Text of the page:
Child removal in child protection practice: comparing structured professional judgement and actuarial risk assessment instruments

Investigator: Lillian de Bortoli

Supervisors: James Ogloff, Jan Coles, Mairead Dolan

Rationale and aims:

  • The decision to remove a child from the family home is affected by a multitude of factors. Decision-making in child protection practice occurs in uncertain contexts leading to errors in judgement.
  • Risk assessment instruments have emerged to assist practitioners with decision-making. In Australia, instruments adopting consensus and actuarial approaches dominate child protection practice. Consensus instruments comprise broad themes to guide risk assessment and actuarial instruments which are evidence-based, tend to be inflexible and focus upon historical items.
  • The PhD study involved the development and a pilot evaluation of an alternative instrument adopting a structured professional judgement (SPJ) approach to assessing risk. The instrument was developed to assist practitioners decide whether sufficiently serious protective concerns exist to warrant child removal from the family home.

Methodology:

  • A selective literature review of factors associated with child removal and child abuse-related fatalities formed the basis for developing the items in the newly devised instrument, the ChiPRA (Child Protection Removal Assessment).
  • A cohort of 298 cases from the Victorian Children’s Court was coded using (1) ChiPRA and (2) FRE-SDM™ (Family Risk Evaluation-Structured Decision Making), a comparison actuarial instrument.
  • A Custody to Secretary Order was granted in 49% of cases which led to child removal and a Supervision Order was granted in the remaining cases which led to the child continuing to reside within the family home.

Results:

  • The predictive validity for ChiPRA was significantly better than the FRE-SDM™. ChiPRA scores correctly classified 86.3% of cases compared with the comparison instrument, 60.9%.
  • ChiPRA items most associated with removal were unmet child needs, concerning housing/physical safety and parental non-compliance.
  • Factors most predictive of removal tended to be focussed upon the child’s needs, agency requirements and parental attitudes and behaviours, whereas measures of child vulnerability determined by age or disability were not associated with child removal.
  • Other items not associated with child removal included parental mental illness, economic hardship and child-related stresses.

Conclusions:

  • Overall, the findings indicate that court-ordered child removal decisions rely mostly upon dynamic factors and place limited emphasis upon static factors and child vulnerability.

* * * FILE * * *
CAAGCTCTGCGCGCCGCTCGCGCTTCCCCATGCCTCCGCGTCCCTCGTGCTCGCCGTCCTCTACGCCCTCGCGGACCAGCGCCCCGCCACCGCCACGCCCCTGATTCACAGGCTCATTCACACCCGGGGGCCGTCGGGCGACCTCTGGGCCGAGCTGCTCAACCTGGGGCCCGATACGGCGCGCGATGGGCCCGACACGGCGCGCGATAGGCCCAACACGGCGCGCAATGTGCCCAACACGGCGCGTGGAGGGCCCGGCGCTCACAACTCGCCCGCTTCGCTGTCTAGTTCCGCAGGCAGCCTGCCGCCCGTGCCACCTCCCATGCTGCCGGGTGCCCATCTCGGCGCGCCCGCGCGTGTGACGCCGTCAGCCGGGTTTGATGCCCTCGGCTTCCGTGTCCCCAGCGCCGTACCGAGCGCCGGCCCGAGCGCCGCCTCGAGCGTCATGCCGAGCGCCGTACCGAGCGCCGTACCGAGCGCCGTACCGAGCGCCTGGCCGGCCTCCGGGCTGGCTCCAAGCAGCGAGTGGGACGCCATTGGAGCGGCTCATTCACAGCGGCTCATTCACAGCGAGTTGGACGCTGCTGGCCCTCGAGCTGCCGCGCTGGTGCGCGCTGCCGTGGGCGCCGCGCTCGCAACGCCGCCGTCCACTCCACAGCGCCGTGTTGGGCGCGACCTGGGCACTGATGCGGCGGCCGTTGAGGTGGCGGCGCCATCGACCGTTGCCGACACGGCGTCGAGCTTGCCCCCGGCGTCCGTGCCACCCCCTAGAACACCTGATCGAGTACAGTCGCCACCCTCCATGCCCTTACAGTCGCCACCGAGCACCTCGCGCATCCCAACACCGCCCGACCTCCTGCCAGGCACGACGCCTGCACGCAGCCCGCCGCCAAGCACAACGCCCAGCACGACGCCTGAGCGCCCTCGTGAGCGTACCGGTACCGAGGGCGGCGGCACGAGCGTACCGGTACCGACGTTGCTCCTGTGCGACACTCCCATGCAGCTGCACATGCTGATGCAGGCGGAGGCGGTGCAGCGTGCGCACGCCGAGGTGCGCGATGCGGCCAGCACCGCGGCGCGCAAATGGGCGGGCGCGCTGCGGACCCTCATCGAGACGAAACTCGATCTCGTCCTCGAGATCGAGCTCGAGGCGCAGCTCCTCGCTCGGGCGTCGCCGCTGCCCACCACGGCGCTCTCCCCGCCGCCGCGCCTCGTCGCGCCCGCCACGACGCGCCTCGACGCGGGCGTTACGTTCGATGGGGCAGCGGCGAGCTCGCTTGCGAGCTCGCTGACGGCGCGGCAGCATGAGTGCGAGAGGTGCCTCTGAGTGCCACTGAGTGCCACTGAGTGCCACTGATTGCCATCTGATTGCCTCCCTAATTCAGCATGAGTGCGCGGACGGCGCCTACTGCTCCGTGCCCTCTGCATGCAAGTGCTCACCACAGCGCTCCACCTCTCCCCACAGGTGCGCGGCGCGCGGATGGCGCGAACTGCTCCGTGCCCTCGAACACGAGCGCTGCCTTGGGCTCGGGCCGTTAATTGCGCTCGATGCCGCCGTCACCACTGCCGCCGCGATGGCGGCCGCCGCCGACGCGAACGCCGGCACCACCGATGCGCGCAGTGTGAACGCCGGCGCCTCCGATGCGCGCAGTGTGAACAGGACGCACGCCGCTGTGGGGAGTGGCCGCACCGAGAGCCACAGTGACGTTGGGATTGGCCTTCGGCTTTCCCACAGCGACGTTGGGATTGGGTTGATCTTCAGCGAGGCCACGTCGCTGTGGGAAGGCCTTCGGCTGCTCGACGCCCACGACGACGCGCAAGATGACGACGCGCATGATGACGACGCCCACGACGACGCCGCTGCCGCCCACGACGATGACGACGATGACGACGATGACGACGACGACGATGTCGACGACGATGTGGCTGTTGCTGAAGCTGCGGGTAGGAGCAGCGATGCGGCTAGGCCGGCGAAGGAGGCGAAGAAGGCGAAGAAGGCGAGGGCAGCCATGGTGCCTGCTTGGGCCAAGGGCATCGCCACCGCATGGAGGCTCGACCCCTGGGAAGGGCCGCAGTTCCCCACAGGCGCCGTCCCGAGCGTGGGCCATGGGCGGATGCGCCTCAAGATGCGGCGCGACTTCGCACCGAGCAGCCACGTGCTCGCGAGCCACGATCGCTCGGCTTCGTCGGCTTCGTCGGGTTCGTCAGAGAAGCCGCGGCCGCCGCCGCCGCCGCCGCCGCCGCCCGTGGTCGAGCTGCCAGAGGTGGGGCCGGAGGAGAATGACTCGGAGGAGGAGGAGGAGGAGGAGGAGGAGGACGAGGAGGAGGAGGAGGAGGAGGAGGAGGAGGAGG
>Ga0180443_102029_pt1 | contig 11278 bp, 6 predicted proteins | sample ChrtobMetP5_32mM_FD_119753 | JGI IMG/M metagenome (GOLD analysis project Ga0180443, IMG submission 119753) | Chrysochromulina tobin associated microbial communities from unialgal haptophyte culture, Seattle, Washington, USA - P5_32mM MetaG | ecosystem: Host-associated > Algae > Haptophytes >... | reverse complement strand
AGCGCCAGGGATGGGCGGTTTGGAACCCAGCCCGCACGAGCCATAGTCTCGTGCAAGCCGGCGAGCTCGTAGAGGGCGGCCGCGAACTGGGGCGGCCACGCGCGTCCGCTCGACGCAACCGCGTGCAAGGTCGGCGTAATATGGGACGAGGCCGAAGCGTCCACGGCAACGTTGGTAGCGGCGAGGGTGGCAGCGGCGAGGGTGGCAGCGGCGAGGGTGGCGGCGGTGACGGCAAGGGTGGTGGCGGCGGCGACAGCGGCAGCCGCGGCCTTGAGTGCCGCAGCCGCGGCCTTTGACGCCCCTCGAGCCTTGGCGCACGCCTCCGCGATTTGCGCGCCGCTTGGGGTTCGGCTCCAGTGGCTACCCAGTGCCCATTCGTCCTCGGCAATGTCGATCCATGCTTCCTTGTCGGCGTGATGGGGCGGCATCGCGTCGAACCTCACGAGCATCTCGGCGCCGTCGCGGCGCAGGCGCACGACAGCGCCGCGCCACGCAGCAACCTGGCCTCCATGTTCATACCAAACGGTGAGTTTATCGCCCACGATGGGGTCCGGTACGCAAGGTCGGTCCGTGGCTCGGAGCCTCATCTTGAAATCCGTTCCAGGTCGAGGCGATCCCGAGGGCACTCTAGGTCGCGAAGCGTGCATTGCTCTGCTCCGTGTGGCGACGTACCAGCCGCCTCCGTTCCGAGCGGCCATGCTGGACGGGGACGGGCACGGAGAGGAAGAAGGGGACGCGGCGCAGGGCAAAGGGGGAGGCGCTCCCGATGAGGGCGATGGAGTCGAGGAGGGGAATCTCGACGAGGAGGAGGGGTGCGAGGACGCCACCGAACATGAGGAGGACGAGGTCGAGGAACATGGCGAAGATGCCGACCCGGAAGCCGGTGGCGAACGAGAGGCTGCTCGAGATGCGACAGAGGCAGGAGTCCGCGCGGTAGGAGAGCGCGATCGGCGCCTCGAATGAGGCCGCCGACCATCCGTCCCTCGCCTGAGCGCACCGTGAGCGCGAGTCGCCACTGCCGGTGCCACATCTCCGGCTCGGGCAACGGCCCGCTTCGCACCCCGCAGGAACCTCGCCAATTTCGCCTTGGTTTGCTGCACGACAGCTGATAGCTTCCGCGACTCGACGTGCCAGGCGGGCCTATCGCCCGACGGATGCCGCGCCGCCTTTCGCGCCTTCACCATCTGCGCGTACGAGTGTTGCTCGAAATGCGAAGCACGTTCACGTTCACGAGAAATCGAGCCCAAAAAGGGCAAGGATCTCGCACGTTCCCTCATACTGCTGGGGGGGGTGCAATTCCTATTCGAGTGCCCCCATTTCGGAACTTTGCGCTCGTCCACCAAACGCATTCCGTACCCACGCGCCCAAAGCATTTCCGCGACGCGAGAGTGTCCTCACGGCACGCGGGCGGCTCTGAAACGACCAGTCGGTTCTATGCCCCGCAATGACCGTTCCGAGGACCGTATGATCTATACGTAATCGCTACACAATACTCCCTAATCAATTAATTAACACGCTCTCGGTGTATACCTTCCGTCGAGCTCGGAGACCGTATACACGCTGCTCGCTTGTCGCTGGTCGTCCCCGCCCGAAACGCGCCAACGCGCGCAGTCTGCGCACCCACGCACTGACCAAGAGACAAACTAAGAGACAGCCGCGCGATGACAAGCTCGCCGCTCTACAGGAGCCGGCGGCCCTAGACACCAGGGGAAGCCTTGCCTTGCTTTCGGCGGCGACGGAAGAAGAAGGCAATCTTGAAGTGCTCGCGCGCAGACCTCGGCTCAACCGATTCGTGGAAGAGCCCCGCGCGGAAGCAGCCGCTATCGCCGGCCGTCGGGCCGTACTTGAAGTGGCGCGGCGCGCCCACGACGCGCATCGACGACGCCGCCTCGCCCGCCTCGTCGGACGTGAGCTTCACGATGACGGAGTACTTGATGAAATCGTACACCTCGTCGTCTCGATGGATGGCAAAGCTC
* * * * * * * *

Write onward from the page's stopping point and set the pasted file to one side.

• Given the emphasis placed upon dynamic factors, further examination of SPJ is warranted in child protection practice
  • Given the promising preliminary results, prospective evaluative research is warranted to further explore ChiPRA. Further research in this field will mature risk assessment practice in child protection and contribute to an innovative field for study and research.

Clinical implications and research translation:

  • Child protection practitioners are required to work collaboratively with many organisations within the broader family welfare system. A structured framework that improves consistency, transparency and accountability of risk assessments will increase the defensibility of risk and risk management strategies to external organisations including courts.
  • High staff turnover rates result in frequent changes to practitioners allocated to families. SPJ standardises decision-making thresholds which maintains consistency for clients engaging with child protection irrespective of practitioners or location of residence.
  • At entry level, practitioners work at the forefront of child protection practice. SPJ establishes minimum standards that guide entry level child protection practitioners conduct an assessment that, at a minimum, is based upon evidence-based research.

Publications:

De Bortoli, L., Coles, J., & Dolan, M. (2013). Maternal infanticide in Australia: Mental disturbance during the postpartum period. Psychiatry, Psychology and Law, 20(2), 301-311. https://dx.doi.org/10.1080/13218719.2012.719103

De Bortoli, L., Coles, J., & Dolan, M. (2013). Parental substance misuse and compliance as factors determining child removal: A sample from the Victorian Children’s Court in Australia. Children and Youth Services Review, 35(9), 1319-1326. https://dx.doi.org/10.1016/j.childyouth.2013.05.002

De Bortoli, L., Coles, J., & Dolan, M. (2013). A review of maternal neonaticide: A need for further research supporting evidence-based prevention in Australia. Child Abuse Review, 22(5), 327-339. doi: 10.1002/car.2250

De Bortoli, L., Coles, J., & Dolan, M. (2014). Linking illicit substance misuse during pregnancy and child abuse: what is the quality of the evidence? Child & Family Social Work, 19(2), 136-148. doi: 10.1111/cfs.12002

De Bortoli, L., Coles, J., & Dolan, M. (2015). Aboriginal and Torres Strait Islander children in child protection: A sample from the Victorian Children’s Court. Journal of Social Work, 15(2), 186-206. doi: 10.1177/1468017314529511

De Bortoli, L., & Dolan, M. (2015). Decision Making in Social Work with Families and Children: Developing Decision-Aids Compatible with Cognition. British Journal of Social Work. doi: 10.1093/bjsw/bcu087

De Bortoli, L., Ogloff, J., Coles, J., & Dolan, M. (2015). Preliminary Evaluation of Structured Professional Judgment to Assess Removal in Child Protection Practice. Journal of Forensic Social Work, 5(1/3), 29-48. https://dx.doi.org/10.1080/1936928X.2015.1093572

De Bortoli, L., Ogloff, J., Coles, J., & Dolan, M. (2016). Towards best practice: combining evidence-based research, structured assessment and professional judgement. Child & Family Social Work.  doi: 10.1111/cfs.12280